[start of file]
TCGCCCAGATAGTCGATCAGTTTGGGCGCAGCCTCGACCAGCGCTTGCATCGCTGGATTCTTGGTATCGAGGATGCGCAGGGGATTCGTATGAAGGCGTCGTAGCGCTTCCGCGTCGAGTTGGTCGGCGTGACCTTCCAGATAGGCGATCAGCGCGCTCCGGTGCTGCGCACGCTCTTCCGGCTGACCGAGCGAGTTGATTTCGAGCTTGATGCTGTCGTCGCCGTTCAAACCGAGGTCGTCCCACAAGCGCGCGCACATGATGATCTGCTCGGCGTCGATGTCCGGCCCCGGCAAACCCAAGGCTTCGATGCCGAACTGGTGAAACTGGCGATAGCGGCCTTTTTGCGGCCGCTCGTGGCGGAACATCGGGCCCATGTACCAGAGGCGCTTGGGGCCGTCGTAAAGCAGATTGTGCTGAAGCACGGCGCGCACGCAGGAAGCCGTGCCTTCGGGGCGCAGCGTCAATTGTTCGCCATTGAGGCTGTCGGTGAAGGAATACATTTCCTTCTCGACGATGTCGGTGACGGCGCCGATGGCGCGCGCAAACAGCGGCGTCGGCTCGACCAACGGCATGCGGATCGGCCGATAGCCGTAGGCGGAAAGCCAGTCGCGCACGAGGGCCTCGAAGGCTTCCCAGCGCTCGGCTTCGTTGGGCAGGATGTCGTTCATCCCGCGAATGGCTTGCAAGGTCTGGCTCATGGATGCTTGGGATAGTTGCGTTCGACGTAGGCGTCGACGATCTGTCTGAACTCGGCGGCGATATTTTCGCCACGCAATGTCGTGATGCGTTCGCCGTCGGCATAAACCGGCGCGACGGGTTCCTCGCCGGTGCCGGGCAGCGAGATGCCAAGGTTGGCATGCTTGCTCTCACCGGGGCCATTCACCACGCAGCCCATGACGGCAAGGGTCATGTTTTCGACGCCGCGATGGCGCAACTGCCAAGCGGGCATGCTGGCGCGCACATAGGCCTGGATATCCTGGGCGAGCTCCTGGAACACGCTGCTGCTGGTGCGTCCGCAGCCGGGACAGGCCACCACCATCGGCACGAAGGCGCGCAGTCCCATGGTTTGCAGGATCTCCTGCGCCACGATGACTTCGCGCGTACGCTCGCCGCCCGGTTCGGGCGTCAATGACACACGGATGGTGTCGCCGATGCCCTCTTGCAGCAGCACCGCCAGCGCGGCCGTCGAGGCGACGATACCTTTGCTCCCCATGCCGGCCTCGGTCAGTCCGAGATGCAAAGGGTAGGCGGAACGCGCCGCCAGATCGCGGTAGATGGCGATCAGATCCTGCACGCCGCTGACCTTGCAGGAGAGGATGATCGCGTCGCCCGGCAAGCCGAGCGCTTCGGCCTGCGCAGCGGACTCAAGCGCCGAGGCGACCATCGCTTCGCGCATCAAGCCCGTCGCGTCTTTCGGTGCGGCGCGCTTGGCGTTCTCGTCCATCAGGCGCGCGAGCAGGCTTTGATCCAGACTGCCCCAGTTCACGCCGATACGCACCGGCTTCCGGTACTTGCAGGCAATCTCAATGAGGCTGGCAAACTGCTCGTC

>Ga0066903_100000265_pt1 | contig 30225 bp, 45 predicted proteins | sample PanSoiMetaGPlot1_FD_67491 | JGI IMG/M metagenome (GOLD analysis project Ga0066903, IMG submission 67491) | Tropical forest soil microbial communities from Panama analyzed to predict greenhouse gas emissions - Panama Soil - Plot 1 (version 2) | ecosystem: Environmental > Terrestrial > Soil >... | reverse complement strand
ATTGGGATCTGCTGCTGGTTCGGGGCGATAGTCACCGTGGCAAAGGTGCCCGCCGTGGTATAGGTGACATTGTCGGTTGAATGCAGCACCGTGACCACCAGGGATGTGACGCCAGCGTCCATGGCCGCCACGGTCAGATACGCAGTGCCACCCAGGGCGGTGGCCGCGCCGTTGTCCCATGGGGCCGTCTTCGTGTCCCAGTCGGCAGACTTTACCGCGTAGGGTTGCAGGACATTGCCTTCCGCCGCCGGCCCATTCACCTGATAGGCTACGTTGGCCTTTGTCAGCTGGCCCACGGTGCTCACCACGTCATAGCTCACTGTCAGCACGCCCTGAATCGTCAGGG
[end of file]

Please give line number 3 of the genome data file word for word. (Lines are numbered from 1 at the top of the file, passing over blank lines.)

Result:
ATTGGGATCTGCTGCTGGTTCGGGGCGATAGTCACCGTGGCAAAGGTGCCCGCCGTGGTATAGGTGACATTGTCGGTTGAATGCAGCACCGTGACCACCAGGGATGTGACGCCAGCGTCCATGGCCGCCACGGTCAGATACGCAGTGCCACCCAGGGCGGTGGCCGCGCCGTTGTCCCATGGGGCCGTCTTCGTGTCCCAGTCGGCAGACTTTACCGCGTAGGGTTGCAGGACATTGCCTTCCGCCGCCGGCCCATTCACCTGATAGGCTACGTTGGCCTTTGTCAGCTGGCCCACGGTGCTCACCACGTCATAGCTCACTGTCAGCACGCCCTGAATCGTCAGGG